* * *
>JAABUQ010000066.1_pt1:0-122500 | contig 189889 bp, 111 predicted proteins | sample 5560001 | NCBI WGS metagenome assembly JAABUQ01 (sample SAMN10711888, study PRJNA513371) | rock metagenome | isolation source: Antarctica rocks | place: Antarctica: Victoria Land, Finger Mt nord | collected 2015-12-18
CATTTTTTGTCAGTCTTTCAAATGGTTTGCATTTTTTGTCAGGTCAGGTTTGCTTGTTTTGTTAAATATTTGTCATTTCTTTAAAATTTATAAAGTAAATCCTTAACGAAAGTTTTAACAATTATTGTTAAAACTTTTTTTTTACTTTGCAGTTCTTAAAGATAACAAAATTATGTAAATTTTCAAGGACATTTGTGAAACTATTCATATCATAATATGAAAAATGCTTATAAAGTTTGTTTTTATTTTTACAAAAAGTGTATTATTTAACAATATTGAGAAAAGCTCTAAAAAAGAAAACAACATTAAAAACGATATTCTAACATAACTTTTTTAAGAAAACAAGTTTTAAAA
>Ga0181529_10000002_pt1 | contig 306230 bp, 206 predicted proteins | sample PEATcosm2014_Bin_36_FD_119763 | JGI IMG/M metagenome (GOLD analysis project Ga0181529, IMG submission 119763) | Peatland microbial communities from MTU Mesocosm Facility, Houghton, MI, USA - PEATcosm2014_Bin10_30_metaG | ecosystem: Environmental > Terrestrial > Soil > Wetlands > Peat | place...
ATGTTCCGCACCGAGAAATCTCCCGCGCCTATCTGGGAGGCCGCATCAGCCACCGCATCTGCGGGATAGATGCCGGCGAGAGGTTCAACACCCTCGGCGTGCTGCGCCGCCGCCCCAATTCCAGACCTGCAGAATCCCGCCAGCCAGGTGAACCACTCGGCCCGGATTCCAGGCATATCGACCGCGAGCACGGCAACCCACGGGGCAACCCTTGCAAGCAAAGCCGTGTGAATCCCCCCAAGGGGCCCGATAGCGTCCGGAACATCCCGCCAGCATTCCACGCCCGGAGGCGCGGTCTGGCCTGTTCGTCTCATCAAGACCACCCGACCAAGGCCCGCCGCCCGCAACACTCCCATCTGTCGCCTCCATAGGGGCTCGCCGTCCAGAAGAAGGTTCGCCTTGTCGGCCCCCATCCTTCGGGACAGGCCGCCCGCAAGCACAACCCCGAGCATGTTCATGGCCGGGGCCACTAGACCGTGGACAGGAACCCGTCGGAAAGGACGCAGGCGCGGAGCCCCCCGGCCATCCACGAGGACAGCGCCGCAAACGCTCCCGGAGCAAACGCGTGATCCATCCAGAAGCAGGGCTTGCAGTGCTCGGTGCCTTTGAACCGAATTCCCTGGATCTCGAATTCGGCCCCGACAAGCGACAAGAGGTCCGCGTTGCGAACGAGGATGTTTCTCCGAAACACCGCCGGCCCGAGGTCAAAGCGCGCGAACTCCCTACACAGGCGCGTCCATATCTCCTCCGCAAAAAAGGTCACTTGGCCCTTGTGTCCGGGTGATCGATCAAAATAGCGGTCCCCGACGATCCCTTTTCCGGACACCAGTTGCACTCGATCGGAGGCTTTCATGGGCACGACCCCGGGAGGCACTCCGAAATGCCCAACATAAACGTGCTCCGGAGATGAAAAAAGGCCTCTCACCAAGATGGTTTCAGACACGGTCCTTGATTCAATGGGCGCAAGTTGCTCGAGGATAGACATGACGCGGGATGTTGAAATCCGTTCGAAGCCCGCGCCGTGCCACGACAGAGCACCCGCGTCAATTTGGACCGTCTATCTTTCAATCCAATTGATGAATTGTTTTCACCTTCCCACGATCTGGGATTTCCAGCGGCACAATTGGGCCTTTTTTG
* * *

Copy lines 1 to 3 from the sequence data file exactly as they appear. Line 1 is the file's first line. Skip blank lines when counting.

>JAABUQ010000066.1_pt1:0-122500 | contig 189889 bp, 111 predicted proteins | sample 5560001 | NCBI WGS metagenome assembly JAABUQ01 (sample SAMN10711888, study PRJNA513371) | rock metagenome | isolation source: Antarctica rocks | place: Antarctica: Victoria Land, Finger Mt nord | collected 2015-12-18
CATTTTTTGTCAGTCTTTCAAATGGTTTGCATTTTTTGTCAGGTCAGGTTTGCTTGTTTTGTTAAATATTTGTCATTTCTTTAAAATTTATAAAGTAAATCCTTAACGAAAGTTTTAACAATTATTGTTAAAACTTTTTTTTTACTTTGCAGTTCTTAAAGATAACAAAATTATGTAAATTTTCAAGGACATTTGTGAAACTATTCATATCATAATATGAAAAATGCTTATAAAGTTTGTTTTTATTTTTACAAAAAGTGTATTATTTAACAATATTGAGAAAAGCTCTAAAAAAGAAAACAACATTAAAAACGATATTCTAACATAACTTTTTTAAGAAAACAAGTTTTAAAA
>Ga0181529_10000002_pt1 | contig 306230 bp, 206 predicted proteins | sample PEATcosm2014_Bin_36_FD_119763 | JGI IMG/M metagenome (GOLD analysis project Ga0181529, IMG submission 119763) | Peatland microbial communities from MTU Mesocosm Facility, Houghton, MI, USA - PEATcosm2014_Bin10_30_metaG | ecosystem: Environmental > Terrestrial > Soil > Wetlands > Peat | place...